2012 director still has appetite for destruction
Five years after he made Earth freeze over in The Day After Tomorrow, director Roland Emmerich is wreaking more havoc, this time with 2012. Read on to know more.india Updated: Nov 14, 2009 20:18 IST
The disaster epic, which opens November 13 via Sony, sees the end of the world come from solar flares that cause the Earth's core to melt and shift tectonic plates.
While the movie is preposterous, and recycles a set piece three times, you can't deny the mesmerizing quality of devastation, especially on the big screen.
During Tuesday's world premiere in downtown Los Angeles, Mickey Rooney began clapping during the epilogue, leading the crowd to applause during the credits.
"When you normally see disasters, you always see the aftermath; movies actually show it happening," theorized Emmerich at the after-party as to why those kinds of movies are popular. People are fascinated."
While the German native got out of the directing gate with Universal Soldier and Stargate, it was the 1996 alien-invasion disaster movie Independence Day that really made his career. And he knows it, too.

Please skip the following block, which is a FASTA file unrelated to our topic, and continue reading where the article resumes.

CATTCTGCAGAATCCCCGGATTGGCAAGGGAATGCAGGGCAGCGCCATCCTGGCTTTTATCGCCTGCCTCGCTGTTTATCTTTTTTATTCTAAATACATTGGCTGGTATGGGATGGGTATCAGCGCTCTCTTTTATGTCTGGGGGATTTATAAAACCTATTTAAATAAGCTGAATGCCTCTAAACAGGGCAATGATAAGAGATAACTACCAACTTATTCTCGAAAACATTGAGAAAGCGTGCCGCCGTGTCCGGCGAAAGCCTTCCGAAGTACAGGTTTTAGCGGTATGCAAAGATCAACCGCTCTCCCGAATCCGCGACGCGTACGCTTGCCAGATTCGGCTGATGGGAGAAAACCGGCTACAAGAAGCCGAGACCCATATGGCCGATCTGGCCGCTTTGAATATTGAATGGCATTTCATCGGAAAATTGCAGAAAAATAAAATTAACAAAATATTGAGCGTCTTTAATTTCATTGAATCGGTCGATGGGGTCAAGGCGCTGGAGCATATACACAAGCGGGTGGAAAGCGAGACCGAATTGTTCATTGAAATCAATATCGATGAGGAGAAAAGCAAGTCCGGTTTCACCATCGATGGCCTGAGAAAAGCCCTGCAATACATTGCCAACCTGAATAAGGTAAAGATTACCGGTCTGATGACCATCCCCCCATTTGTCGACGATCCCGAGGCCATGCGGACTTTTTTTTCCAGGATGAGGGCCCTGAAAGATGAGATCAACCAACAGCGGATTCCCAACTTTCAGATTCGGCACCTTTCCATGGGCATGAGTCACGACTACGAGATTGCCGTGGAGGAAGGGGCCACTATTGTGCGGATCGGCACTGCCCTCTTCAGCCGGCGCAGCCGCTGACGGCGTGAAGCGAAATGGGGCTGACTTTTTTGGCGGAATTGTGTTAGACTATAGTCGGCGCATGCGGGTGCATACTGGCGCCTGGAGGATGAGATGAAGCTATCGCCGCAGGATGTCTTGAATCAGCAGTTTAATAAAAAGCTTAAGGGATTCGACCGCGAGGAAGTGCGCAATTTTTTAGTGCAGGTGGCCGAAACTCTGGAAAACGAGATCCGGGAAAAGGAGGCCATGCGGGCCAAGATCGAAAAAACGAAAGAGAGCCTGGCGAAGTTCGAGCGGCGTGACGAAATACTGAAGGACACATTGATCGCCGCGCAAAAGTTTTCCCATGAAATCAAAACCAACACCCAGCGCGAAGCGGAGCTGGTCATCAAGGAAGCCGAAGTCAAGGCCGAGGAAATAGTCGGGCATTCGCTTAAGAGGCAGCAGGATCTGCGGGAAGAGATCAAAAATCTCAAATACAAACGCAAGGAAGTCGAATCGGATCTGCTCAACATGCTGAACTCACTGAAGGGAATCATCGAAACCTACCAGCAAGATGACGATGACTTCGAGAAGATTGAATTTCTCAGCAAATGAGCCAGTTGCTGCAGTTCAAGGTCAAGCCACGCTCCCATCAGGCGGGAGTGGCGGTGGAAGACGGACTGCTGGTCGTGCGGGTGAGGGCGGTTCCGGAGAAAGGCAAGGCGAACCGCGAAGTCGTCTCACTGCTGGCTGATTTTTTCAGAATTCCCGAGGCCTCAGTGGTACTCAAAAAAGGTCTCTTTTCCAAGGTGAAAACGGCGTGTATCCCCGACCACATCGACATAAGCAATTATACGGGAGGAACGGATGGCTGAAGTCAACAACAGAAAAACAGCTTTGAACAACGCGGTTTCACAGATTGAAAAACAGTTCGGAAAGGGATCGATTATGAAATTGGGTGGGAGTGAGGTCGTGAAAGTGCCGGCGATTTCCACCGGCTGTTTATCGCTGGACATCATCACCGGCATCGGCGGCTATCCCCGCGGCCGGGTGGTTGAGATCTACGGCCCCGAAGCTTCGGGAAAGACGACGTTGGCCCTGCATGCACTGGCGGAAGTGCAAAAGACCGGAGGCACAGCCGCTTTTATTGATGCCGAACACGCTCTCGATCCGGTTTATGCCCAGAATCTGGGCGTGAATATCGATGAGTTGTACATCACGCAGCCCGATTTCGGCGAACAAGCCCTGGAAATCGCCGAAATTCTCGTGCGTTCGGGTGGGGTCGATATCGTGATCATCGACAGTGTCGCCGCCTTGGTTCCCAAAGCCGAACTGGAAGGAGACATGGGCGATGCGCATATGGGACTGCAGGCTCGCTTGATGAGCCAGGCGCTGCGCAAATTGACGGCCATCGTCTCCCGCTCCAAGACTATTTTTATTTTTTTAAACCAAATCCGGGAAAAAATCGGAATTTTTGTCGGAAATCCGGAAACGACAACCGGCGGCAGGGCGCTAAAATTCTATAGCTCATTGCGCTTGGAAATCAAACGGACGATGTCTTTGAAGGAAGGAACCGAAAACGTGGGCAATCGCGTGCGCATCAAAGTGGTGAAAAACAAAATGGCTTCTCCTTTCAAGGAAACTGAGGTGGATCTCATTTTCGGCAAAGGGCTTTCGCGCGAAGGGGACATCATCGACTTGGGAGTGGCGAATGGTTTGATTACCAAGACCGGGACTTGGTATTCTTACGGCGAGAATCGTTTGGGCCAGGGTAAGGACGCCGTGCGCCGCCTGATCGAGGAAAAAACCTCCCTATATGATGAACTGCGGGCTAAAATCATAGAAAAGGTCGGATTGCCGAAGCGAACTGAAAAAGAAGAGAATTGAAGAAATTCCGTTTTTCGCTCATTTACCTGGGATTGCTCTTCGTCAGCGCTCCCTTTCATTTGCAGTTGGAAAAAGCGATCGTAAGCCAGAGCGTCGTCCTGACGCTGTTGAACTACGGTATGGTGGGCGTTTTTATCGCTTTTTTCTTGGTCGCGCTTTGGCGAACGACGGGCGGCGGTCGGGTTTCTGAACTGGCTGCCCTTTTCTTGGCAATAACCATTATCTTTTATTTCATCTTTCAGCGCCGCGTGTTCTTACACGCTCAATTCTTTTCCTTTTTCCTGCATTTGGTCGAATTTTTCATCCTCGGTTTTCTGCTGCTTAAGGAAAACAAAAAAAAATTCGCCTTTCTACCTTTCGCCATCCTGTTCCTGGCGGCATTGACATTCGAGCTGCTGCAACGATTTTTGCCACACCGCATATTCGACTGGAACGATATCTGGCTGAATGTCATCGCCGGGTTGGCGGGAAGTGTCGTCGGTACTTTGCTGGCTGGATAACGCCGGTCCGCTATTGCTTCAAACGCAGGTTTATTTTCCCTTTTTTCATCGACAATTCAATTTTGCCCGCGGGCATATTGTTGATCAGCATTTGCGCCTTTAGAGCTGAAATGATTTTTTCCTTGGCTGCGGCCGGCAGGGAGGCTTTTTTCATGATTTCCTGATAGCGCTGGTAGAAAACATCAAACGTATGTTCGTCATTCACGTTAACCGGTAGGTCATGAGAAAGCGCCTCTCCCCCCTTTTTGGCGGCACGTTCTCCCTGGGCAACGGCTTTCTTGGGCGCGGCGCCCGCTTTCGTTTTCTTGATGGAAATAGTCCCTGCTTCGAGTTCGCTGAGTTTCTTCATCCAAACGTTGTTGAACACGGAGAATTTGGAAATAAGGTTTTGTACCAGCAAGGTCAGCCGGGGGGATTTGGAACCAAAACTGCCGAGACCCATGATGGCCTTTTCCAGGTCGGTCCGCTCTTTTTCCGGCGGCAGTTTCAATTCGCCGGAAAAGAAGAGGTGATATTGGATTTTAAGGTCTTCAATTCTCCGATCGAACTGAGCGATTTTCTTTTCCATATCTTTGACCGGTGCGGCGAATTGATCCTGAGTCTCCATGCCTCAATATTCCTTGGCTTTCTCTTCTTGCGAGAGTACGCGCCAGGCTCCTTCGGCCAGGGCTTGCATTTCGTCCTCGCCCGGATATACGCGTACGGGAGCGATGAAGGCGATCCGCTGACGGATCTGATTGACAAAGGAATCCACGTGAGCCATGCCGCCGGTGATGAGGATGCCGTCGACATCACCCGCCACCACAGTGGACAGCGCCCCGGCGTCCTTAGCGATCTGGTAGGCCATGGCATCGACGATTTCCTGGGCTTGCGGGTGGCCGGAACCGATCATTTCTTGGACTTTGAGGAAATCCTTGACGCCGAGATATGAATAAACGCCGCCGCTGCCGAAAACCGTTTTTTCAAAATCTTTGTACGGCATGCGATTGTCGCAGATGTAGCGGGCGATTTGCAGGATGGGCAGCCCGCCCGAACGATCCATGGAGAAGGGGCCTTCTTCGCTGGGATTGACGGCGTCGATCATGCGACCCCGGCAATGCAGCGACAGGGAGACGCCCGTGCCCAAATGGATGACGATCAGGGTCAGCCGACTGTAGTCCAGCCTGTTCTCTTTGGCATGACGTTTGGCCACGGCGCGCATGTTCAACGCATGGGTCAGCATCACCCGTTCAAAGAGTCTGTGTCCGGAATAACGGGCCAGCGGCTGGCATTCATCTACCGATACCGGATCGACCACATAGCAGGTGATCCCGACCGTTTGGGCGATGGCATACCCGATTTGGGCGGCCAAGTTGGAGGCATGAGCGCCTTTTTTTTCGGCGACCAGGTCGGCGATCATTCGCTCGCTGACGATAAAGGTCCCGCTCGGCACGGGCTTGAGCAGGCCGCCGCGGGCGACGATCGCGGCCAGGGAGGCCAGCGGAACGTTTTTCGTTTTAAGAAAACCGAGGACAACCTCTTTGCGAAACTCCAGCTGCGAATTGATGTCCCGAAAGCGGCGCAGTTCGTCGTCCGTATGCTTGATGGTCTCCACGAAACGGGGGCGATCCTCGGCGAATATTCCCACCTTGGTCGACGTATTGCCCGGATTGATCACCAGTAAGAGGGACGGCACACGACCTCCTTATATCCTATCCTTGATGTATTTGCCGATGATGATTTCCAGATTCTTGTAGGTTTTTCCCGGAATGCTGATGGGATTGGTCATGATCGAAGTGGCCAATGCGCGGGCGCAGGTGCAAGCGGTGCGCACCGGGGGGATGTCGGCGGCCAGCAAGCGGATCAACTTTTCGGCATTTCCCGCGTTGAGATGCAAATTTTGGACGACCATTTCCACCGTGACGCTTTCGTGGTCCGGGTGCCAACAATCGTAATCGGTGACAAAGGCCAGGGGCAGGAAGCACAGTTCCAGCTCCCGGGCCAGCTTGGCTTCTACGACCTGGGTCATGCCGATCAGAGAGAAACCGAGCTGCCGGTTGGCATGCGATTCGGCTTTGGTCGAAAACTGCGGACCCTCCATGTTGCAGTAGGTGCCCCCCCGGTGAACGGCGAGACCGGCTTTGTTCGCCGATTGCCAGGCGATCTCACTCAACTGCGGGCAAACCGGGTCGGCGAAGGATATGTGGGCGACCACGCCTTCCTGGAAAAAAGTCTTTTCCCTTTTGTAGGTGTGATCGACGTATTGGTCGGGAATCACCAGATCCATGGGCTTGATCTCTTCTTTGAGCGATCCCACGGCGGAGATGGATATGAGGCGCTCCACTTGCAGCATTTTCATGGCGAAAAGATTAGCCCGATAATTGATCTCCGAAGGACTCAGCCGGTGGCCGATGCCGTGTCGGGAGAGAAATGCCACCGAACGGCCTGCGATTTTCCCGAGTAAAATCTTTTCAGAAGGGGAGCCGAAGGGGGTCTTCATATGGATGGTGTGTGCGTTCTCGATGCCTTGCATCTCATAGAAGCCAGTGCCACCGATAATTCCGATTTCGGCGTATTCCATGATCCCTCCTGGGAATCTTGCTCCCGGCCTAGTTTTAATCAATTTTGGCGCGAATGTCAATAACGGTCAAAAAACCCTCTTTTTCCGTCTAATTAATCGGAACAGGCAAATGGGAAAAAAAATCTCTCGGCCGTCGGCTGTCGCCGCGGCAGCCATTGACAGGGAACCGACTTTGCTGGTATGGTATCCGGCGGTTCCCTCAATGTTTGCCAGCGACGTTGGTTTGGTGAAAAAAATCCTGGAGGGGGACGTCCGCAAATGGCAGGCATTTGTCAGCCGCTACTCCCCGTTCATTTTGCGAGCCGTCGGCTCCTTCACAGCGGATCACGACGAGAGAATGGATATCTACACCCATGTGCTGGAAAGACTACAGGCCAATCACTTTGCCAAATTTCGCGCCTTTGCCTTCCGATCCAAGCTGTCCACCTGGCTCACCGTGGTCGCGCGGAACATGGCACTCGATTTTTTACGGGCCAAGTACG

"When (producer) Dean Devlin and I made Independence Day, it had a lot of destruction in there and it became very successful. It became a signature for me. And I realized that people get very excited when things blow up. When we blew up the White House, people applauded! Because of Independence Day, I get money to make these kinds of movies."
Mark Gordon, who's produced four of Emmerich's movies including 2012, says there's a sweetness to Emmerich's films influenced by the director's love of Steven Spielberg's works.
"When I see Roland destroy things, I howl because it's fun. It's not depressing," said Gordon. "He shoots these scenes with a certain kinds of filter that as terrifying as it is, it's magical at the same time. It's not gritty, it's clean. It's pop."
Emmerich may not want to be labeled as the disaster guy, he also admits to being very particular in what he likes directing.
"I don't like superheroes," he said. "And that takes out about 60% of the big movies Hollywood makes. And I don't like very much fantasy, and I don't like making famous books into movies. That's another 20% cut. So it's a very narrow field that I can service."
Emmerich's next project, however, will take him as far away from White House demolitions as possible. Anonymous, a drama set in 16th century England, tackles the question of whether William Shakespeare really was the author of his many plays. The project is targeting a spring 2010 shoot in Berlin's Babelsberg Studios.